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NASA picks SpaceX to create system to land astronauts on the moon

A SpaceX Starship prototype takes a test flight.
SpaceX’s plan involves refining its Starship vehicle and Super Heavy rocket as a fully integrated lunar landing system, Elon Musk has said. Above, a Starship prototype.
(SpaceX)

Elon Musk’s SpaceX won a NASA contract to develop a system for landing astronauts on the moon, beating out fellow billionaire Jeff Bezos’ Blue Origin and a unit of Leidos Holdings Inc.

NASA awarded the lander contract Friday after 10 months of development work. The plan by SpaceX — which is based in Hawthorne and whose full name is Space Exploration Technologies Corp. — depends on refining its Starship vehicle and Super Heavy rocket, which are also in development, as a fully integrated lunar landing system, Musk said last year.

The Starship craft is nearing its fifth test; the previous four suffered mishaps including fires and an explosion.

The company is building and testing its Starship spacecraft in Boca Chica Village, Texas. Musk has said he wants to create a city called Starbase, which would encompass the village and surrounding area, and has put out a call on Twitter for engineers, technicians and other workers to move to the area.

The proposed city of Starbase, Texas, would fit into a long tradition of communities dominated by a single employer

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The lunar-lander contract deepens SpaceX’s increasingly crucial relationship with NASA, which already uses the company’s Falcon 9 rockets and Dragon capsules to ferry astronauts and cargo to the International Space Station. SpaceX plans to launch its third crew of NASA astronauts to the space station as soon as next week.

The lunar lander is a key aspect of NASA’s Artemis program to return astronauts to the moon for the first time since the Apollo missions.

The total value of the contract is $2.89 billion, NASA said Friday. As part of the contract, SpaceX will need to complete a crewed demonstration mission — sending people to the moon to prove the system works. Operational missions will be a separate contract.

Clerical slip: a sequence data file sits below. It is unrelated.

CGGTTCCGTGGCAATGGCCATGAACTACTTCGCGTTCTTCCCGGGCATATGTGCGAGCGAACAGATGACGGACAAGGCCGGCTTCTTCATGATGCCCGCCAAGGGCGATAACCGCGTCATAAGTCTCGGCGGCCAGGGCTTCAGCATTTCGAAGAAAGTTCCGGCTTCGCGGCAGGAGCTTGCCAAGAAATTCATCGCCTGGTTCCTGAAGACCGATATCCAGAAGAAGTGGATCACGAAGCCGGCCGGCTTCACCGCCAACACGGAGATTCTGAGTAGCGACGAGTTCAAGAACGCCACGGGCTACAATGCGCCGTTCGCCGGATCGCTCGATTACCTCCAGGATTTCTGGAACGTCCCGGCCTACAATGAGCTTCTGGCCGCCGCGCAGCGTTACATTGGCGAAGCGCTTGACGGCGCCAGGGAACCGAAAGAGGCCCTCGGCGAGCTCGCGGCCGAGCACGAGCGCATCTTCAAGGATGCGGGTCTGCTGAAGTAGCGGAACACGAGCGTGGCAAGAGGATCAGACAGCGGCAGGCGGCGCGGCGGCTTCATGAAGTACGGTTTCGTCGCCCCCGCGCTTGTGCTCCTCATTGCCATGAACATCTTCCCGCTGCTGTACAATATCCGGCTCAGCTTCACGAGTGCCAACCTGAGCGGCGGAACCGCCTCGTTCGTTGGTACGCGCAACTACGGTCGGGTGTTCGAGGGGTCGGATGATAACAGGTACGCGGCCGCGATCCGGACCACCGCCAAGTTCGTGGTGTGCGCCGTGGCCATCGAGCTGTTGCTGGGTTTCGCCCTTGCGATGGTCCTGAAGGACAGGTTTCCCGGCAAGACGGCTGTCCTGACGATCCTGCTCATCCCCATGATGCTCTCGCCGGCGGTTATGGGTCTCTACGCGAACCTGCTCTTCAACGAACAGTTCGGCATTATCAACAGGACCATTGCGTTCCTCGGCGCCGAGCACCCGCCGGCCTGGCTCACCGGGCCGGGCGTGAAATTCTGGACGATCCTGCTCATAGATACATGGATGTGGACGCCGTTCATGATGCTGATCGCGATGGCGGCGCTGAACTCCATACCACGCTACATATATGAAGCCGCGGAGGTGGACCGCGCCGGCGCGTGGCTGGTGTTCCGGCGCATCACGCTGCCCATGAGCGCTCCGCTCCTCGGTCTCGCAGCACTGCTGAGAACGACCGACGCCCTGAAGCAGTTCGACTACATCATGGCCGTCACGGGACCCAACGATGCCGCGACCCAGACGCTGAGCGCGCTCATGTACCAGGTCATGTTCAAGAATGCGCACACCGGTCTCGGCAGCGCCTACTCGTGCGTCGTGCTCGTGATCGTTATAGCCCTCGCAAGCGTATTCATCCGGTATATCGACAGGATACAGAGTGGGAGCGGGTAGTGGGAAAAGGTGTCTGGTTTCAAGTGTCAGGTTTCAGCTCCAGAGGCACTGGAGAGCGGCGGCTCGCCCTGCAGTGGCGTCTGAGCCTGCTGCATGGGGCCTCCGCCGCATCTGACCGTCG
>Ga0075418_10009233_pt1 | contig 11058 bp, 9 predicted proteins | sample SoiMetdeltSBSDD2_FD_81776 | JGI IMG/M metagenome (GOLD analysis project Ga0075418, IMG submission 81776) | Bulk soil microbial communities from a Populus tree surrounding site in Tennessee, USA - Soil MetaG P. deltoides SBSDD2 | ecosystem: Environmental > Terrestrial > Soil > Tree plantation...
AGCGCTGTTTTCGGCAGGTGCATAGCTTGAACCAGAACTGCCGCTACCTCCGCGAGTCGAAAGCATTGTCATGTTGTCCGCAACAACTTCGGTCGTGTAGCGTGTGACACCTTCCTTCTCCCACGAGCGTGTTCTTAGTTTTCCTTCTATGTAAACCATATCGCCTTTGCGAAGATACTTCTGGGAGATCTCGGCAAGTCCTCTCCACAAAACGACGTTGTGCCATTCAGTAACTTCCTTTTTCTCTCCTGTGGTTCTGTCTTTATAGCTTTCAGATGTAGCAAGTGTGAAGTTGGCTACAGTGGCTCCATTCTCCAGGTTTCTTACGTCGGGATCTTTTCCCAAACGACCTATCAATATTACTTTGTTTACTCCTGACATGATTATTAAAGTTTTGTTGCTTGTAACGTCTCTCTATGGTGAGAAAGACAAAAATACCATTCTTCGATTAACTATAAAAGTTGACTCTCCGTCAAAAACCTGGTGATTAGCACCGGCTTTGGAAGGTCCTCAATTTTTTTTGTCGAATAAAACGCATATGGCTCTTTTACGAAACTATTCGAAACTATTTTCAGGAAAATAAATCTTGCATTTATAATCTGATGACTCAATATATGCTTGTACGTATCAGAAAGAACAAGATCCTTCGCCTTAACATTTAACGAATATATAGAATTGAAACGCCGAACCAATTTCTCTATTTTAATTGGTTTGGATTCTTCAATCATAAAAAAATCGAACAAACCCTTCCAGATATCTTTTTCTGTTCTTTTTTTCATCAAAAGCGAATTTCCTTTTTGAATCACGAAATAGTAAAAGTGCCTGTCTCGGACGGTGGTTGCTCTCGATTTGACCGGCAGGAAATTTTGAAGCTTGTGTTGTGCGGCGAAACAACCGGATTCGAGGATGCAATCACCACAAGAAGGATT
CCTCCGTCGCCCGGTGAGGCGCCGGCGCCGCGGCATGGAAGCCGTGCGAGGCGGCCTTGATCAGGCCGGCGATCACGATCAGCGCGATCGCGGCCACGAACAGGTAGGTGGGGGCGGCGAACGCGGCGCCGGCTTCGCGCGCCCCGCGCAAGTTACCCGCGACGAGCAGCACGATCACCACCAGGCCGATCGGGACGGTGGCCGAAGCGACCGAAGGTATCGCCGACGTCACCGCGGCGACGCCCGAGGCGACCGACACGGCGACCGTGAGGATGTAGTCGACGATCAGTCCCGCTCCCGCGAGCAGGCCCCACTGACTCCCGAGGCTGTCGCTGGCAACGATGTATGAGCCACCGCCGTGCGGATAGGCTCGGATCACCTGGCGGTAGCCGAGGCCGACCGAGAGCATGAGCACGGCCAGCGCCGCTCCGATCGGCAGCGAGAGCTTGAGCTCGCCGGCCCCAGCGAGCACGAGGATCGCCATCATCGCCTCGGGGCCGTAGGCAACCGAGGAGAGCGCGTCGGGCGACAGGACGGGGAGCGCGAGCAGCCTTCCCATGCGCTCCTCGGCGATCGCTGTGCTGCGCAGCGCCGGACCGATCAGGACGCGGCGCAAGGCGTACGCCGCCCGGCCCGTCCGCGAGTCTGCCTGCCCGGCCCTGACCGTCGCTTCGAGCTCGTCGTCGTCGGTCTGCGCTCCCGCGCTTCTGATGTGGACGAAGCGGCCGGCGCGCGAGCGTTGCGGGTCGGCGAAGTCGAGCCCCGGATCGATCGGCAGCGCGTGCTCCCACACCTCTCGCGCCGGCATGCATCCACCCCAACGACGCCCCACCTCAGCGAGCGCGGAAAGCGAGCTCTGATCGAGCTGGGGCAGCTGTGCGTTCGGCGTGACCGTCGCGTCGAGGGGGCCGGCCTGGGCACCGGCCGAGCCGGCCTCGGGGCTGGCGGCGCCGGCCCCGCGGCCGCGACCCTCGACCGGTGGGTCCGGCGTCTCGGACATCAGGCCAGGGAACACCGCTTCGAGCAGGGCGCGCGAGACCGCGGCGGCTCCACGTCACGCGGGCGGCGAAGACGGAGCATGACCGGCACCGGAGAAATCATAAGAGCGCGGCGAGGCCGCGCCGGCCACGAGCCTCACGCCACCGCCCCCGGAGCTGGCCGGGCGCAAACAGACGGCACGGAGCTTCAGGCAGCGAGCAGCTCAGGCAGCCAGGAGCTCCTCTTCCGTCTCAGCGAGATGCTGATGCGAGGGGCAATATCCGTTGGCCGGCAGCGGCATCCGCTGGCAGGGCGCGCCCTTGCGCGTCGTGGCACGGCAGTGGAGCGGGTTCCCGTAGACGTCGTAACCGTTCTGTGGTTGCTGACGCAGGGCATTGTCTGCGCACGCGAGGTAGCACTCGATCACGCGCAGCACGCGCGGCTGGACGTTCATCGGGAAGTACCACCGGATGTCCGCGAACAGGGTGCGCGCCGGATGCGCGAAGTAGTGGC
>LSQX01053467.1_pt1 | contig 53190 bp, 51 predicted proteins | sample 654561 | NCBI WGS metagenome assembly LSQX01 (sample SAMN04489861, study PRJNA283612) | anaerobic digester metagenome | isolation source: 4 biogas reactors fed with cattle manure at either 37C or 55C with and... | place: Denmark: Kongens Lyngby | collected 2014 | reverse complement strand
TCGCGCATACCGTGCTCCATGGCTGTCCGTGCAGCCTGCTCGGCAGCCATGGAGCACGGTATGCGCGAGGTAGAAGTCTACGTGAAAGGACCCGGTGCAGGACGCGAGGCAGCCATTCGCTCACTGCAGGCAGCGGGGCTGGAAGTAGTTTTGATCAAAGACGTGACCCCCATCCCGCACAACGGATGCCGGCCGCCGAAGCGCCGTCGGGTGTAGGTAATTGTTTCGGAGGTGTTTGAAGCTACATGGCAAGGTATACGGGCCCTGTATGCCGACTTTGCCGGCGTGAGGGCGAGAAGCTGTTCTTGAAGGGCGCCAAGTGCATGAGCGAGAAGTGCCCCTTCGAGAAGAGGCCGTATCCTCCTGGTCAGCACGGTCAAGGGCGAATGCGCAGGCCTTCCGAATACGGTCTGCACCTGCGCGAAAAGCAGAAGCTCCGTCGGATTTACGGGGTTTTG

“This critical step puts humanity on a path to sustainable lunar exploration and keeps our eyes on missions farther into the solar system, including Mars,” Kathy Lueders, NASA’s associate administrator for the Human Explorations and Operations Mission Directorate, said in a statement.

The Washington Post, owned by Bezos, first reported the news of the contract win.

The Blue Origin team also included Lockheed Martin Corp., Northrop Grumman Corp. and Draper, an engineering and avionics firm. Dynetics, a unit of Leidos, was the other company that had won a preliminary contract to develop a lander.

Bezos first unveiled a mock-up of the team’s lunar cargo lander, known as Blue Moon, in 2019. At the time, he said his company had been working on the lander since 2016.

NASA budgeted $967 million for work by the three teams over 10 months, starting in May 2020. The Trump administration tasked NASA with returning astronauts to the moon’s South Pole in 2024. Given NASA’s current funding levels, 2024 is widely seen as a difficult target for an astronaut landing; President Biden could revise that schedule.

On Friday, Steve Jurczyk, NASA’s acting administrator, appeared to soften on that goal, saying there’s “maybe a shot” SpaceX could perform its landing test in 2024.

Starship is just one of the spacecraft that could be part of the U.S.’ return to the moon. The four-astronaut crew is set to launch aboard NASA’s massive Space Launch System rocket — which is being made by Boeing Co. and has yet to fly — and will ride to lunar orbit in the Lockheed Martin-built Orion capsule, NASA said Friday.

The Los Angeles Air Force Base’s Space and Missile Systems Center in El Segundo will become the headquarters of the Space Force’s Space Systems Command.

Two of the crew members will then transfer from the capsule to SpaceX’s human lander for the journey to the lunar surface. Those astronauts will stay on the moon for a week before ascending in the lander and returning to the Orion capsule, then coming back to Earth, NASA said.

NASA will also continue development work on a lunar gateway that orbits the moon, an astronaut way station to and from the moon’s surface.

Case and Bachman write for Bloomberg. Masunaga is a Times staff writer.


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